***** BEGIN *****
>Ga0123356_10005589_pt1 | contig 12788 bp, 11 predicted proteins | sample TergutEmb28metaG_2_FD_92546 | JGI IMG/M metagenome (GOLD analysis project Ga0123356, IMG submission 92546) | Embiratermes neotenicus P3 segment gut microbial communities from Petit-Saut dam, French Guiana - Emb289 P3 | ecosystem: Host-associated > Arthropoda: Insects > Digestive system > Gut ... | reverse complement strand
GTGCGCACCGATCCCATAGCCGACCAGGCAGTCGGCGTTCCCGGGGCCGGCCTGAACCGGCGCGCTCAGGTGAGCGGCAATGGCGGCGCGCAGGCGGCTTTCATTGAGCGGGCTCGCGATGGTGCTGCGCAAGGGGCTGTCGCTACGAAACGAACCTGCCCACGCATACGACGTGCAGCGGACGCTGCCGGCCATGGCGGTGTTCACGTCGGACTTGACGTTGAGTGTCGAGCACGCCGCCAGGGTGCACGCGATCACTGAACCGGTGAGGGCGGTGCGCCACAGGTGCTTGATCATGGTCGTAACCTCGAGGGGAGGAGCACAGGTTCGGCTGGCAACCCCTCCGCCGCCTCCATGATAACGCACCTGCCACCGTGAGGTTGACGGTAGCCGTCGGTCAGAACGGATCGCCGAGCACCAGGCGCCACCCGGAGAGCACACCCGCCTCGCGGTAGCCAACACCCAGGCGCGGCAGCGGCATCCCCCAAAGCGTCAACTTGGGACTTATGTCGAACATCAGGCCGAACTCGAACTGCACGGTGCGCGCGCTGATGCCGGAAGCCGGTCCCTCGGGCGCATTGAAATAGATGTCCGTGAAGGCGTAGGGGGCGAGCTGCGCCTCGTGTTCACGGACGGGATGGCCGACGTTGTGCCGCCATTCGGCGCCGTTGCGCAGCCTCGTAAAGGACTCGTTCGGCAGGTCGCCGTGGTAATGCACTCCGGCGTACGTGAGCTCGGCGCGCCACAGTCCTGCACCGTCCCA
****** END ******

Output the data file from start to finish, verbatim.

>Ga0123356_10005589_pt1 | contig 12788 bp, 11 predicted proteins | sample TergutEmb28metaG_2_FD_92546 | JGI IMG/M metagenome (GOLD analysis project Ga0123356, IMG submission 92546) | Embiratermes neotenicus P3 segment gut microbial communities from Petit-Saut dam, French Guiana - Emb289 P3 | ecosystem: Host-associated > Arthropoda: Insects > Digestive system > Gut ... | reverse complement strand
GTGCGCACCGATCCCATAGCCGACCAGGCAGTCGGCGTTCCCGGGGCCGGCCTGAACCGGCGCGCTCAGGTGAGCGGCAATGGCGGCGCGCAGGCGGCTTTCATTGAGCGGGCTCGCGATGGTGCTGCGCAAGGGGCTGTCGCTACGAAACGAACCTGCCCACGCATACGACGTGCAGCGGACGCTGCCGGCCATGGCGGTGTTCACGTCGGACTTGACGTTGAGTGTCGAGCACGCCGCCAGGGTGCACGCGATCACTGAACCGGTGAGGGCGGTGCGCCACAGGTGCTTGATCATGGTCGTAACCTCGAGGGGAGGAGCACAGGTTCGGCTGGCAACCCCTCCGCCGCCTCCATGATAACGCACCTGCCACCGTGAGGTTGACGGTAGCCGTCGGTCAGAACGGATCGCCGAGCACCAGGCGCCACCCGGAGAGCACACCCGCCTCGCGGTAGCCAACACCCAGGCGCGGCAGCGGCATCCCCCAAAGCGTCAACTTGGGACTTATGTCGAACATCAGGCCGAACTCGAACTGCACGGTGCGCGCGCTGATGCCGGAAGCCGGTCCCTCGGGCGCATTGAAATAGATGTCCGTGAAGGCGTAGGGGGCGAGCTGCGCCTCGTGTTCACGGACGGGATGGCCGACGTTGTGCCGCCATTCGGCGCCGTTGCGCAGCCTCGTAAAGGACTCGTTCGGCAGGTCGCCGTGGTAATGCACTCCGGCGTACGTGAGCTCGGCGCGCCACAGTCCTGCACCGTCCCA